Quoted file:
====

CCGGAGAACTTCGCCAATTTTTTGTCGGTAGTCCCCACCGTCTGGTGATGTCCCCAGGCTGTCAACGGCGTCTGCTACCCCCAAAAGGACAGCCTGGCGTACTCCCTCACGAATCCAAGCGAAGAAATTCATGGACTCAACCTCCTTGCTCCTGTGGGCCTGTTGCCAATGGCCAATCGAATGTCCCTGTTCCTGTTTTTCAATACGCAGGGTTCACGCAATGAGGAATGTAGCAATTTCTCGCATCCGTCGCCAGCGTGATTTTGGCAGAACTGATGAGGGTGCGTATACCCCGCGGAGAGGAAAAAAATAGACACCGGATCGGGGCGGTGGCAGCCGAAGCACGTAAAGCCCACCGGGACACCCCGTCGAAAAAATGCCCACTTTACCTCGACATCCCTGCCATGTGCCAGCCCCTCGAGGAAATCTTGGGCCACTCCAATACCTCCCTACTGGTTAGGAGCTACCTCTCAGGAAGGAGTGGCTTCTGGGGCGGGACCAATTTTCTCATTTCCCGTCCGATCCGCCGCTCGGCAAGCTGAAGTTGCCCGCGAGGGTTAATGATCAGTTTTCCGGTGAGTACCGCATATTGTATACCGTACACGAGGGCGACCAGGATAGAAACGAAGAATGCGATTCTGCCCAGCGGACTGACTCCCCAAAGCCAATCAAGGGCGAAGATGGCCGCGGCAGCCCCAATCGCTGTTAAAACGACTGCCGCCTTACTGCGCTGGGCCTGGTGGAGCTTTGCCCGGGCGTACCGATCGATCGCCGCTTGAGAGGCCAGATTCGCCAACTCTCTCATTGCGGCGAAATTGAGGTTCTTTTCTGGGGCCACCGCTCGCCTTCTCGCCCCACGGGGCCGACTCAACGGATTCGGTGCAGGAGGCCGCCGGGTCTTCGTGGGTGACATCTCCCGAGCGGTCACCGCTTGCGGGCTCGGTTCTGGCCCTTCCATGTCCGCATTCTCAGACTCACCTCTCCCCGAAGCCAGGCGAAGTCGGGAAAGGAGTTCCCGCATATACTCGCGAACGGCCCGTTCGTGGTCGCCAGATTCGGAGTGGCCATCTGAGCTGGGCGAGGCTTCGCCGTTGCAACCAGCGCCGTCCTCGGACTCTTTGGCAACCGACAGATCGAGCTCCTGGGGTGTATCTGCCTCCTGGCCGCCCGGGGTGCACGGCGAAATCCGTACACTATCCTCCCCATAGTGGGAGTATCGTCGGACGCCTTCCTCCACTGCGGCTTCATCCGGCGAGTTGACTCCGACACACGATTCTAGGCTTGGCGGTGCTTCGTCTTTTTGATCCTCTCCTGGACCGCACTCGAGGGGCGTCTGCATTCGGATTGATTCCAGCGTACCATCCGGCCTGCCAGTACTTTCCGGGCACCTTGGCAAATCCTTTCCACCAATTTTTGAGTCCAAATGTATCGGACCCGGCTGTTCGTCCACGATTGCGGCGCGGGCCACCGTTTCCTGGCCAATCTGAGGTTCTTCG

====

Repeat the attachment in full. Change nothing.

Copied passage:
CCGGAGAACTTCGCCAATTTTTTGTCGGTAGTCCCCACCGTCTGGTGATGTCCCCAGGCTGTCAACGGCGTCTGCTACCCCCAAAAGGACAGCCTGGCGTACTCCCTCACGAATCCAAGCGAAGAAATTCATGGACTCAACCTCCTTGCTCCTGTGGGCCTGTTGCCAATGGCCAATCGAATGTCCCTGTTCCTGTTTTTCAATACGCAGGGTTCACGCAATGAGGAATGTAGCAATTTCTCGCATCCGTCGCCAGCGTGATTTTGGCAGAACTGATGAGGGTGCGTATACCCCGCGGAGAGGAAAAAAATAGACACCGGATCGGGGCGGTGGCAGCCGAAGCACGTAAAGCCCACCGGGACACCCCGTCGAAAAAATGCCCACTTTACCTCGACATCCCTGCCATGTGCCAGCCCCTCGAGGAAATCTTGGGCCACTCCAATACCTCCCTACTGGTTAGGAGCTACCTCTCAGGAAGGAGTGGCTTCTGGGGCGGGACCAATTTTCTCATTTCCCGTCCGATCCGCCGCTCGGCAAGCTGAAGTTGCCCGCGAGGGTTAATGATCAGTTTTCCGGTGAGTACCGCATATTGTATACCGTACACGAGGGCGACCAGGATAGAAACGAAGAATGCGATTCTGCCCAGCGGACTGACTCCCCAAAGCCAATCAAGGGCGAAGATGGCCGCGGCAGCCCCAATCGCTGTTAAAACGACTGCCGCCTTACTGCGCTGGGCCTGGTGGAGCTTTGCCCGGGCGTACCGATCGATCGCCGCTTGAGAGGCCAGATTCGCCAACTCTCTCATTGCGGCGAAATTGAGGTTCTTTTCTGGGGCCACCGCTCGCCTTCTCGCCCCACGGGGCCGACTCAACGGATTCGGTGCAGGAGGCCGCCGGGTCTTCGTGGGTGACATCTCCCGAGCGGTCACCGCTTGCGGGCTCGGTTCTGGCCCTTCCATGTCCGCATTCTCAGACTCACCTCTCCCCGAAGCCAGGCGAAGTCGGGAAAGGAGTTCCCGCATATACTCGCGAACGGCCCGTTCGTGGTCGCCAGATTCGGAGTGGCCATCTGAGCTGGGCGAGGCTTCGCCGTTGCAACCAGCGCCGTCCTCGGACTCTTTGGCAACCGACAGATCGAGCTCCTGGGGTGTATCTGCCTCCTGGCCGCCCGGGGTGCACGGCGAAATCCGTACACTATCCTCCCCATAGTGGGAGTATCGTCGGACGCCTTCCTCCACTGCGGCTTCATCCGGCGAGTTGACTCCGACACACGATTCTAGGCTTGGCGGTGCTTCGTCTTTTTGATCCTCTCCTGGACCGCACTCGAGGGGCGTCTGCATTCGGATTGATTCCAGCGTACCATCCGGCCTGCCAGTACTTTCCGGGCACCTTGGCAAATCCTTTCCACCAATTTTTGAGTCCAAATGTATCGGACCCGGCTGTTCGTCCACGATTGCGGCGCGGGCCACCGTTTCCTGGCCAATCTGAGGTTCTTCG